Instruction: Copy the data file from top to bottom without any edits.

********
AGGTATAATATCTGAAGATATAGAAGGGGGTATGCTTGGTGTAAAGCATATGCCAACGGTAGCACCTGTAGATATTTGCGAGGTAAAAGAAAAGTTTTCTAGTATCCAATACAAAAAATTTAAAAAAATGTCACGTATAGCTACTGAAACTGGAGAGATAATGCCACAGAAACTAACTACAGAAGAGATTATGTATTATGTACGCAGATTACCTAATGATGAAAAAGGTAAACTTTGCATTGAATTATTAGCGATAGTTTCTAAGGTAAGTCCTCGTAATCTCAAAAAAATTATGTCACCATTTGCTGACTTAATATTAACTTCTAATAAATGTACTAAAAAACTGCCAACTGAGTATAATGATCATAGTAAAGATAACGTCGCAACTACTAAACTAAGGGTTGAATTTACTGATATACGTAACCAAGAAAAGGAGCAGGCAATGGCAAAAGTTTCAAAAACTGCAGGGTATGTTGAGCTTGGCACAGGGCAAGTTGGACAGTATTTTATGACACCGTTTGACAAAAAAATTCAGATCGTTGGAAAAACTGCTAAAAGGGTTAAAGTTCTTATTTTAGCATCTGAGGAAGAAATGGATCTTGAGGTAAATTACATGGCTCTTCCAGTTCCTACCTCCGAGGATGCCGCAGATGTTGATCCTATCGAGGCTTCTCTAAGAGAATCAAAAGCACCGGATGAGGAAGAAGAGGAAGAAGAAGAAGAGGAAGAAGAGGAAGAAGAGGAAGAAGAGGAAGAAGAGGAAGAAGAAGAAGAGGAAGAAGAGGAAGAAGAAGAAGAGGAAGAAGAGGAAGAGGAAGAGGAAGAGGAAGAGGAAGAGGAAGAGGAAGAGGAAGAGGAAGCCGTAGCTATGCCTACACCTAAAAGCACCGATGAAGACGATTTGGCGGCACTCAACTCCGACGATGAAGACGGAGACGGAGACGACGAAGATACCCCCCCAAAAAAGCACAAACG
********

AGGTATAATATCTGAAGATATAGAAGGGGGTATGCTTGGTGTAAAGCATATGCCAACGGTAGCACCTGTAGATATTTGCGAGGTAAAAGAAAAGTTTTCTAGTATCCAATACAAAAAATTTAAAAAAATGTCACGTATAGCTACTGAAACTGGAGAGATAATGCCACAGAAACTAACTACAGAAGAGATTATGTATTATGTACGCAGATTACCTAATGATGAAAAAGGTAAACTTTGCATTGAATTATTAGCGATAGTTTCTAAGGTAAGTCCTCGTAATCTCAAAAAAATTATGTCACCATTTGCTGACTTAATATTAACTTCTAATAAATGTACTAAAAAACTGCCAACTGAGTATAATGATCATAGTAAAGATAACGTCGCAACTACTAAACTAAGGGTTGAATTTACTGATATACGTAACCAAGAAAAGGAGCAGGCAATGGCAAAAGTTTCAAAAACTGCAGGGTATGTTGAGCTTGGCACAGGGCAAGTTGGACAGTATTTTATGACACCGTTTGACAAAAAAATTCAGATCGTTGGAAAAACTGCTAAAAGGGTTAAAGTTCTTATTTTAGCATCTGAGGAAGAAATGGATCTTGAGGTAAATTACATGGCTCTTCCAGTTCCTACCTCCGAGGATGCCGCAGATGTTGATCCTATCGAGGCTTCTCTAAGAGAATCAAAAGCACCGGATGAGGAAGAAGAGGAAGAAGAAGAAGAGGAAGAAGAGGAAGAAGAGGAAGAAGAGGAAGAAGAGGAAGAAGAAGAAGAGGAAGAAGAGGAAGAAGAAGAAGAGGAAGAAGAGGAAGAGGAAGAGGAAGAGGAAGAGGAAGAGGAAGAGGAAGAGGAAGAGGAAGCCGTAGCTATGCCTACACCTAAAAGCACCGATGAAGACGATTTGGCGGCACTCAACTCCGACGATGAAGACGGAGACGGAGACGACGAAGATACCCCCCCAAAAAAGCACAAACG